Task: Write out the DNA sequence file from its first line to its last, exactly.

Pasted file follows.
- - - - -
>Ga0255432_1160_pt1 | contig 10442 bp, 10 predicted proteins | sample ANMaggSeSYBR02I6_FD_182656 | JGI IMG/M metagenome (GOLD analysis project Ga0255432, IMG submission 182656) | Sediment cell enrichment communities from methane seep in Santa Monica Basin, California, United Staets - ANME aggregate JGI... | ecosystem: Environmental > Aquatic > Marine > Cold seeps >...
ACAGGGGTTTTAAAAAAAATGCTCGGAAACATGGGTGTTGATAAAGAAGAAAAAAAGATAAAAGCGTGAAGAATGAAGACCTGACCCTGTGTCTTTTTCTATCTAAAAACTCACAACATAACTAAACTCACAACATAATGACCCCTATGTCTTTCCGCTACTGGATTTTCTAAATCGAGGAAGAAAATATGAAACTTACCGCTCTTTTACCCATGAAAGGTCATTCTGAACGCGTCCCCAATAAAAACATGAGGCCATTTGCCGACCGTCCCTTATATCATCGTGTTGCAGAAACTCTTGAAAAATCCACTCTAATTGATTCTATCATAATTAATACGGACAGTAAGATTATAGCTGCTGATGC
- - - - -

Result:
>Ga0255432_1160_pt1 | contig 10442 bp, 10 predicted proteins | sample ANMaggSeSYBR02I6_FD_182656 | JGI IMG/M metagenome (GOLD analysis project Ga0255432, IMG submission 182656) | Sediment cell enrichment communities from methane seep in Santa Monica Basin, California, United Staets - ANME aggregate JGI... | ecosystem: Environmental > Aquatic > Marine > Cold seeps >...
ACAGGGGTTTTAAAAAAAATGCTCGGAAACATGGGTGTTGATAAAGAAGAAAAAAAGATAAAAGCGTGAAGAATGAAGACCTGACCCTGTGTCTTTTTCTATCTAAAAACTCACAACATAACTAAACTCACAACATAATGACCCCTATGTCTTTCCGCTACTGGATTTTCTAAATCGAGGAAGAAAATATGAAACTTACCGCTCTTTTACCCATGAAAGGTCATTCTGAACGCGTCCCCAATAAAAACATGAGGCCATTTGCCGACCGTCCCTTATATCATCGTGTTGCAGAAACTCTTGAAAAATCCACTCTAATTGATTCTATCATAATTAATACGGACAGTAAGATTATAGCTGCTGATGC